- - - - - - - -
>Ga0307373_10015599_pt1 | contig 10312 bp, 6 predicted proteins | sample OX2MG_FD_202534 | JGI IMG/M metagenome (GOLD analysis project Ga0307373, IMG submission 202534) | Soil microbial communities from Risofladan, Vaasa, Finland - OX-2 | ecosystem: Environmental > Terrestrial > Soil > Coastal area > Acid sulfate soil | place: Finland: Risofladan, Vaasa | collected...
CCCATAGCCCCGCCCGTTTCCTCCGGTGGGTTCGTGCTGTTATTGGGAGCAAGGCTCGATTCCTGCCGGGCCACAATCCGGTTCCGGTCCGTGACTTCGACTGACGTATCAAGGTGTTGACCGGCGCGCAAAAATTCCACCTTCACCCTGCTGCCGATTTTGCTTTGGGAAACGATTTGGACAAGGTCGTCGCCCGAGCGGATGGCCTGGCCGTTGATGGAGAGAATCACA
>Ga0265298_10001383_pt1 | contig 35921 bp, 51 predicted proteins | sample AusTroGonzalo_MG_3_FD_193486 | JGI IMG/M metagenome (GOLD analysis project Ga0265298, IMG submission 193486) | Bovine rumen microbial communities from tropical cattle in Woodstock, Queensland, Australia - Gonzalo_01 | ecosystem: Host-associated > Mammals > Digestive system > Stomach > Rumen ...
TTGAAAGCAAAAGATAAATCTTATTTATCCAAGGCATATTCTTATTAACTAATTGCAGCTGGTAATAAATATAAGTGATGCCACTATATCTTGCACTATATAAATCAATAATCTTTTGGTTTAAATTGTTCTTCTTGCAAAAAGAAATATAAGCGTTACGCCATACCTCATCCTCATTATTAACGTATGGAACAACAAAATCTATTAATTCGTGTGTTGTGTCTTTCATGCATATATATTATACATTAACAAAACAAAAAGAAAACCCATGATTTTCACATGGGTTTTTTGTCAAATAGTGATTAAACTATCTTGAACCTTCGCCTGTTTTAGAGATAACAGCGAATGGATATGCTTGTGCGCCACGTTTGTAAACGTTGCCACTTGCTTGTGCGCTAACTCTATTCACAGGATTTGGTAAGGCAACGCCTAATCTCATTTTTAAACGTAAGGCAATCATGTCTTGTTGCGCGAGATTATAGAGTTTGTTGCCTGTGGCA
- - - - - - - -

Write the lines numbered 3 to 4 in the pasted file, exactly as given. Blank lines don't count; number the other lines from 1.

>Ga0265298_10001383_pt1 | contig 35921 bp, 51 predicted proteins | sample AusTroGonzalo_MG_3_FD_193486 | JGI IMG/M metagenome (GOLD analysis project Ga0265298, IMG submission 193486) | Bovine rumen microbial communities from tropical cattle in Woodstock, Queensland, Australia - Gonzalo_01 | ecosystem: Host-associated > Mammals > Digestive system > Stomach > Rumen ...
TTGAAAGCAAAAGATAAATCTTATTTATCCAAGGCATATTCTTATTAACTAATTGCAGCTGGTAATAAATATAAGTGATGCCACTATATCTTGCACTATATAAATCAATAATCTTTTGGTTTAAATTGTTCTTCTTGCAAAAAGAAATATAAGCGTTACGCCATACCTCATCCTCATTATTAACGTATGGAACAACAAAATCTATTAATTCGTGTGTTGTGTCTTTCATGCATATATATTATACATTAACAAAACAAAAAGAAAACCCATGATTTTCACATGGGTTTTTTGTCAAATAGTGATTAAACTATCTTGAACCTTCGCCTGTTTTAGAGATAACAGCGAATGGATATGCTTGTGCGCCACGTTTGTAAACGTTGCCACTTGCTTGTGCGCTAACTCTATTCACAGGATTTGGTAAGGCAACGCCTAATCTCATTTTTAAACGTAAGGCAATCATGTCTTGTTGCGCGAGATTATAGAGTTTGTTGCCTGTGGCA